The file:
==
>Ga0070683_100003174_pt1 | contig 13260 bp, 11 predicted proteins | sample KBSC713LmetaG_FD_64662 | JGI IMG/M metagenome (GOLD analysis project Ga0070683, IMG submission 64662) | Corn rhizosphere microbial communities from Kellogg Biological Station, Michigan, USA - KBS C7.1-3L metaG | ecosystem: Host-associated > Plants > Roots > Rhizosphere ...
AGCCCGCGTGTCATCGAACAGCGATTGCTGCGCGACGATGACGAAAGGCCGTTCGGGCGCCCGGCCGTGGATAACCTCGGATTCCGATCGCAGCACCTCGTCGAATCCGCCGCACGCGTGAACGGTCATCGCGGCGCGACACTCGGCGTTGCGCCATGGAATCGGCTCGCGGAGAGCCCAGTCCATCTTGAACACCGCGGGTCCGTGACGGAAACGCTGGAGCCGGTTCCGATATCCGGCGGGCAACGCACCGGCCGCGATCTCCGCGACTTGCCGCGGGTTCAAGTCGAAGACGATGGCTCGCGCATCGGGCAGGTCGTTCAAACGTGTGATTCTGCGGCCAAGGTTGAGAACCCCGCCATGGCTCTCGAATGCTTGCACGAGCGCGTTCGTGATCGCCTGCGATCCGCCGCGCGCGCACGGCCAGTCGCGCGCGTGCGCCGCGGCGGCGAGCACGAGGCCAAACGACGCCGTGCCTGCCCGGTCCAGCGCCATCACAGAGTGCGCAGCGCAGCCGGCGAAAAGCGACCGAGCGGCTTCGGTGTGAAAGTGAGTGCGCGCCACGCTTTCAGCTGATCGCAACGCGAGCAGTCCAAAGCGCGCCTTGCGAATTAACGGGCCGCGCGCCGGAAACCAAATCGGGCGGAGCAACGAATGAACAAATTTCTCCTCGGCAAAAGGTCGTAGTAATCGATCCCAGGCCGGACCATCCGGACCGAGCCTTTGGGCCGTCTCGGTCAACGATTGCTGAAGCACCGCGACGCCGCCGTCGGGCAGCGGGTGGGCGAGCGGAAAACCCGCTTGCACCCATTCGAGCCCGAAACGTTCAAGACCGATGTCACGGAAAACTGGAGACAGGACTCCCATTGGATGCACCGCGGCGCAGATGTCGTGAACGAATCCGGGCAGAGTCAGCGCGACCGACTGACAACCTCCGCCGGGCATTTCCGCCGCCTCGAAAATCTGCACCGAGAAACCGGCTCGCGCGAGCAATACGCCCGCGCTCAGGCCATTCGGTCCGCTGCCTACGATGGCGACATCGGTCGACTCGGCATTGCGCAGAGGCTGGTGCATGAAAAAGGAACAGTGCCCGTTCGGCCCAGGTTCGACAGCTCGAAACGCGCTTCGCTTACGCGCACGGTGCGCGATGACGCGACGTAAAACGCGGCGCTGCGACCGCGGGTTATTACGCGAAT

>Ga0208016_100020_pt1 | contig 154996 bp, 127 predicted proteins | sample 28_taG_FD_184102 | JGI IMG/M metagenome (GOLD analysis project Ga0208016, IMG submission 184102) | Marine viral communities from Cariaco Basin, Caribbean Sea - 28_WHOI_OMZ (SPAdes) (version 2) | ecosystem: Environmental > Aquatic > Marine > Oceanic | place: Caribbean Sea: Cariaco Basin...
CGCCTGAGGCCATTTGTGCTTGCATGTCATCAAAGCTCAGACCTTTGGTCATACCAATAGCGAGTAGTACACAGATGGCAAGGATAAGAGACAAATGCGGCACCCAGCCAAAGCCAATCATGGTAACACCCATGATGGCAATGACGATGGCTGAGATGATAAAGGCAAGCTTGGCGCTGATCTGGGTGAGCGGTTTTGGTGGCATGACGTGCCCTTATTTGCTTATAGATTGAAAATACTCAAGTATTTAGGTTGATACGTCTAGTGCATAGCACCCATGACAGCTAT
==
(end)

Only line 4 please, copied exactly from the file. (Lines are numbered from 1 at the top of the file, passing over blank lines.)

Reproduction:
CGCCTGAGGCCATTTGTGCTTGCATGTCATCAAAGCTCAGACCTTTGGTCATACCAATAGCGAGTAGTACACAGATGGCAAGGATAAGAGACAAATGCGGCACCCAGCCAAAGCCAATCATGGTAACACCCATGATGGCAATGACGATGGCTGAGATGATAAAGGCAAGCTTGGCGCTGATCTGGGTGAGCGGTTTTGGTGGCATGACGTGCCCTTATTTGCTTATAGATTGAAAATACTCAAGTATTTAGGTTGATACGTCTAGTGCATAGCACCCATGACAGCTAT